There is also confusing terminology in the EA: for example, the phrase “for the purpose of reassigning the person’s sex by changing physiological or other attributes of sex”

What other type of attributes of sex are there other than physiological ones? Is the Act suggesting that clothes or names can be an attribute of sex? Surely they are attributes of gender, not sex.

There has been a conflation an in recent years of the terms “sex” and “gender”, and an obfuscation of the actual meaning of the term “sex”. This has led to a great deal of confusion in this area and I think it has made it very hard for some people to think critically on this issue – something which is inevitably hard to do when words have no clear meanings, and law is made around abstract, undefined concepts.

While I believe the conflation of sex and gender arose initially in a euphemistic way, in an attempt to avoid the use of the word “sex” as a descriptor because the word is also used to describe the sex act, I think that since then, over time, the attempts at obfuscation have become more deliberate. It has served a purpose for some groups of people to blur the lines between actual material reality, and our concepts of who we are as human beings, and this “postmodern” approach to life has been fostered and promoted vigorously in the world of academia and among those who claim to be progressive.

Notwithstanding the irresistible rise of a culture which seems to maintain that only the perception of reality matters, material reality continues to exist, and the material reality of there being two (and only two) sexes, and of the physical impossibility of actually changing from one sex to the other is as solid today as it has ever been, despite the many and constant assertions these days that “sex is a spectrum” etc etc.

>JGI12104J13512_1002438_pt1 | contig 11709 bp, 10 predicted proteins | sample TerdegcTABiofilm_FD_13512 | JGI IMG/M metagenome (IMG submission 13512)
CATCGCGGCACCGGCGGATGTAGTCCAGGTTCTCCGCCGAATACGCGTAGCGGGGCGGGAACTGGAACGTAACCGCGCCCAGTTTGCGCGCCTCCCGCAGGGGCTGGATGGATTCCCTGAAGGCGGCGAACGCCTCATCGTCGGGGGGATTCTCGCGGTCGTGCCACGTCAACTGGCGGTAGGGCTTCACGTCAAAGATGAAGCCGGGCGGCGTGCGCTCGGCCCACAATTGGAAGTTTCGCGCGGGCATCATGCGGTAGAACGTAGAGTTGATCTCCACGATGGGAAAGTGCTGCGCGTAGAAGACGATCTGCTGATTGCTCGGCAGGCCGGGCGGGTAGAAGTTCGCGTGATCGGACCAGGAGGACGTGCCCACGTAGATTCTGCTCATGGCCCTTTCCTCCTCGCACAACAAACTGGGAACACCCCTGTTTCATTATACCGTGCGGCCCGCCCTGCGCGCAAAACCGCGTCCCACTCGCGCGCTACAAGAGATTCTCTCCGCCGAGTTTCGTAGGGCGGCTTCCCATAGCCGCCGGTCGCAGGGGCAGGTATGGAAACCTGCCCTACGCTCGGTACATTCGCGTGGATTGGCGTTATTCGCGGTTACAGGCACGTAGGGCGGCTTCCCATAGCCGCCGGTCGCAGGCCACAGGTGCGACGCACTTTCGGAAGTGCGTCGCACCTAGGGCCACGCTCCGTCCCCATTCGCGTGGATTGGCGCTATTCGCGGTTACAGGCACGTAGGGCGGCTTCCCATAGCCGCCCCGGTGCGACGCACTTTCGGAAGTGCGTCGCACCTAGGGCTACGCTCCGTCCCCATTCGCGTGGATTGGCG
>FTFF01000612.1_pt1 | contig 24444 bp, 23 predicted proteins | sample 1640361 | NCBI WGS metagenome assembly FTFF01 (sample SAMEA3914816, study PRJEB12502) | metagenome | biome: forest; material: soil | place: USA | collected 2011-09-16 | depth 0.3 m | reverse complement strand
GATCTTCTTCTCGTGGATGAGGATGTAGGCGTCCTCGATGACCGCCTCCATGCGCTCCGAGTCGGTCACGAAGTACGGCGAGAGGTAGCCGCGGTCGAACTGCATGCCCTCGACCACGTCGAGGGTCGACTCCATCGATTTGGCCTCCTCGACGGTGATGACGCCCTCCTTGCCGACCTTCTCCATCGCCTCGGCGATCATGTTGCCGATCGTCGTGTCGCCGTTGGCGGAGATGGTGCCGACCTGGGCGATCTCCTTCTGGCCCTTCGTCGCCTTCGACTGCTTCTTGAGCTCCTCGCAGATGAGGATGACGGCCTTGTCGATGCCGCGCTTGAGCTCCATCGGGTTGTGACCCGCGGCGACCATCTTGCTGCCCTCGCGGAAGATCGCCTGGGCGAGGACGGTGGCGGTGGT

(Sex refers to reproductive capacity. Post pubertal humans have the potential to produce either small, motile gametes or larger, immobile gametes. Never both; never a third type. The facts that women stop producing gametes post-menopause, and that some people stop producing them or never produce any due to medical conditions, in no way negates the reality that sex is a binary. “Intersex” people, so often used by trans rights activists to “prove” that sex is a spectrum, are all still male or female but with a Disorder of Sexual Development – a DSD specific to their sex.)

Why does all this matter? The acknowledgment of this material reality matters most particularly to the more vulnerable sex. The sex that has been dominated, controlled and often abused, by the other sex in virtually every culture worldwide for thousand of years. The sex that can be impregnated, the sex that carries children and gives birth, that breastfeeds. The sex whose members are on average smaller and weaker than the other sex.

This sex needs specific protections because of the huge imbalance of power between the sexes, both on a physical level and also – historically but also still currently – on a societal/cultural/political/economic level. This is why sex is another of the protected characteristics of the EA. For women’s necessary protections to be maintained, it is vital that UK legislation is written in clear, commonly understood language, and is free from ambiguities. This blurring of terms and their meanings needs to be addressed and corrected.

 

Are the provisions in the Equality Act for the provision of single-sex and separate-sex spaces and facilities in some circumstances clear and useable for service providers and service users? If not, is reform or further guidance needed?

My understanding is that the provisions in the EA are reasonably clear but not clear enough, and that similarly to the deliberate obfuscation around the term “sex” I addressed in the question above, there have been campaigns to disseminate to service providers a misleading interpretation of these provisions on the part of trans rights lobby groups, such as Stonewall.

Everyone should be entitled to the privacy and dignity afforded by genuinely single sex spaces, but because of the imbalance of power between the sexes, and because of endemic male violence and sexual violence against women and girls, single sex spaces are especially important to those of the female sex.